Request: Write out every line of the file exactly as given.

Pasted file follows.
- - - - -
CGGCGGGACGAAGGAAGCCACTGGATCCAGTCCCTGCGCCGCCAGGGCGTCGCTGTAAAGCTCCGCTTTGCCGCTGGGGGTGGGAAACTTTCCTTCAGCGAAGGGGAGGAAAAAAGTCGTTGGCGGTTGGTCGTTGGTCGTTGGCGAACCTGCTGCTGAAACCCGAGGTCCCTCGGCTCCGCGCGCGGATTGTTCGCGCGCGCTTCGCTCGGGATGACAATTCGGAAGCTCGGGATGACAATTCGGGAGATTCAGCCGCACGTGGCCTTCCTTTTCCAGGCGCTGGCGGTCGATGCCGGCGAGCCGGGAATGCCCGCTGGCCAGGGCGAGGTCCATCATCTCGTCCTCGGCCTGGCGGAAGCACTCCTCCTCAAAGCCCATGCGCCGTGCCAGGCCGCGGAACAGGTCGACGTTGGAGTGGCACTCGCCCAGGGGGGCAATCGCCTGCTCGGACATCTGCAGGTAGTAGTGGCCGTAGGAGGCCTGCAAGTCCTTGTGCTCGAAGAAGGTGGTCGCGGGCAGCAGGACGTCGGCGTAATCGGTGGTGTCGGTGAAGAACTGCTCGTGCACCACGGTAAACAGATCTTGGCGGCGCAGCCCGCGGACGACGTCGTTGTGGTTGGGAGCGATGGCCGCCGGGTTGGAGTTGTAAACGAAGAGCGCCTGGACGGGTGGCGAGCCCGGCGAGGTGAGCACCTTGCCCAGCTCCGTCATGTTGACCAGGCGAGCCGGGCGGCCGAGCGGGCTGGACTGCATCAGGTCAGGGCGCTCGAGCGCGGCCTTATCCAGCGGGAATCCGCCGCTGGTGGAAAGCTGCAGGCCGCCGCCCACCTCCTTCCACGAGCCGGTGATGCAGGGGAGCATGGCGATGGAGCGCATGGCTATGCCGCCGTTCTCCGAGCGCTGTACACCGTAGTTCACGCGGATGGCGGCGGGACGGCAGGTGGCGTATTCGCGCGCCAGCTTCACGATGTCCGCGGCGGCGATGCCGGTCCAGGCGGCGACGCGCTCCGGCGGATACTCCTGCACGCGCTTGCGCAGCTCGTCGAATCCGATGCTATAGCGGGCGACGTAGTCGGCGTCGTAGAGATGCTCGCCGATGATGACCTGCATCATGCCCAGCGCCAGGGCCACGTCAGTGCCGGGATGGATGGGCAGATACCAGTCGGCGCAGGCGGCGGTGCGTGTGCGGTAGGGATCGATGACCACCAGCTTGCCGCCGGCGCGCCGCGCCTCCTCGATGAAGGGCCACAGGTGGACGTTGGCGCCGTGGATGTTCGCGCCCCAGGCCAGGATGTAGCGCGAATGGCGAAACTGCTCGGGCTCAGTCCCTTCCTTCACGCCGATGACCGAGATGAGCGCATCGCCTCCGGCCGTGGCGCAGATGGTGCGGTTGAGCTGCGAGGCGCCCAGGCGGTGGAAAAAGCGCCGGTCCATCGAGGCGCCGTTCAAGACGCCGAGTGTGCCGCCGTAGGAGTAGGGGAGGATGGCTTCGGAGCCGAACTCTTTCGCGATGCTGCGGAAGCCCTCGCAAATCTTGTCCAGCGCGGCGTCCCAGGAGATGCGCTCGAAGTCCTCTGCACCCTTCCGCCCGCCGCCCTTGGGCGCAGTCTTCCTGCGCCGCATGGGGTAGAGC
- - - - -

CGGCGGGACGAAGGAAGCCACTGGATCCAGTCCCTGCGCCGCCAGGGCGTCGCTGTAAAGCTCCGCTTTGCCGCTGGGGGTGGGAAACTTTCCTTCAGCGAAGGGGAGGAAAAAAGTCGTTGGCGGTTGGTCGTTGGTCGTTGGCGAACCTGCTGCTGAAACCCGAGGTCCCTCGGCTCCGCGCGCGGATTGTTCGCGCGCGCTTCGCTCGGGATGACAATTCGGAAGCTCGGGATGACAATTCGGGAGATTCAGCCGCACGTGGCCTTCCTTTTCCAGGCGCTGGCGGTCGATGCCGGCGAGCCGGGAATGCCCGCTGGCCAGGGCGAGGTCCATCATCTCGTCCTCGGCCTGGCGGAAGCACTCCTCCTCAAAGCCCATGCGCCGTGCCAGGCCGCGGAACAGGTCGACGTTGGAGTGGCACTCGCCCAGGGGGGCAATCGCCTGCTCGGACATCTGCAGGTAGTAGTGGCCGTAGGAGGCCTGCAAGTCCTTGTGCTCGAAGAAGGTGGTCGCGGGCAGCAGGACGTCGGCGTAATCGGTGGTGTCGGTGAAGAACTGCTCGTGCACCACGGTAAACAGATCTTGGCGGCGCAGCCCGCGGACGACGTCGTTGTGGTTGGGAGCGATGGCCGCCGGGTTGGAGTTGTAAACGAAGAGCGCCTGGACGGGTGGCGAGCCCGGCGAGGTGAGCACCTTGCCCAGCTCCGTCATGTTGACCAGGCGAGCCGGGCGGCCGAGCGGGCTGGACTGCATCAGGTCAGGGCGCTCGAGCGCGGCCTTATCCAGCGGGAATCCGCCGCTGGTGGAAAGCTGCAGGCCGCCGCCCACCTCCTTCCACGAGCCGGTGATGCAGGGGAGCATGGCGATGGAGCGCATGGCTATGCCGCCGTTCTCCGAGCGCTGTACACCGTAGTTCACGCGGATGGCGGCGGGACGGCAGGTGGCGTATTCGCGCGCCAGCTTCACGATGTCCGCGGCGGCGATGCCGGTCCAGGCGGCGACGCGCTCCGGCGGATACTCCTGCACGCGCTTGCGCAGCTCGTCGAATCCGATGCTATAGCGGGCGACGTAGTCGGCGTCGTAGAGATGCTCGCCGATGATGACCTGCATCATGCCCAGCGCCAGGGCCACGTCAGTGCCGGGATGGATGGGCAGATACCAGTCGGCGCAGGCGGCGGTGCGTGTGCGGTAGGGATCGATGACCACCAGCTTGCCGCCGGCGCGCCGCGCCTCCTCGATGAAGGGCCACAGGTGGACGTTGGCGCCGTGGATGTTCGCGCCCCAGGCCAGGATGTAGCGCGAATGGCGAAACTGCTCGGGCTCAGTCCCTTCCTTCACGCCGATGACCGAGATGAGCGCATCGCCTCCGGCCGTGGCGCAGATGGTGCGGTTGAGCTGCGAGGCGCCCAGGCGGTGGAAAAAGCGCCGGTCCATCGAGGCGCCGTTCAAGACGCCGAGTGTGCCGCCGTAGGAGTAGGGGAGGATGGCTTCGGAGCCGAACTCTTTCGCGATGCTGCGGAAGCCCTCGCAAATCTTGTCCAGCGCGGCGTCCCAGGAGATGCGCTCGAAGTCCTCTGCACCCTTCCGCCCGCCGCCCTTGGGCGCAGTCTTCCTGCGCCGCATGGGGTAGAGC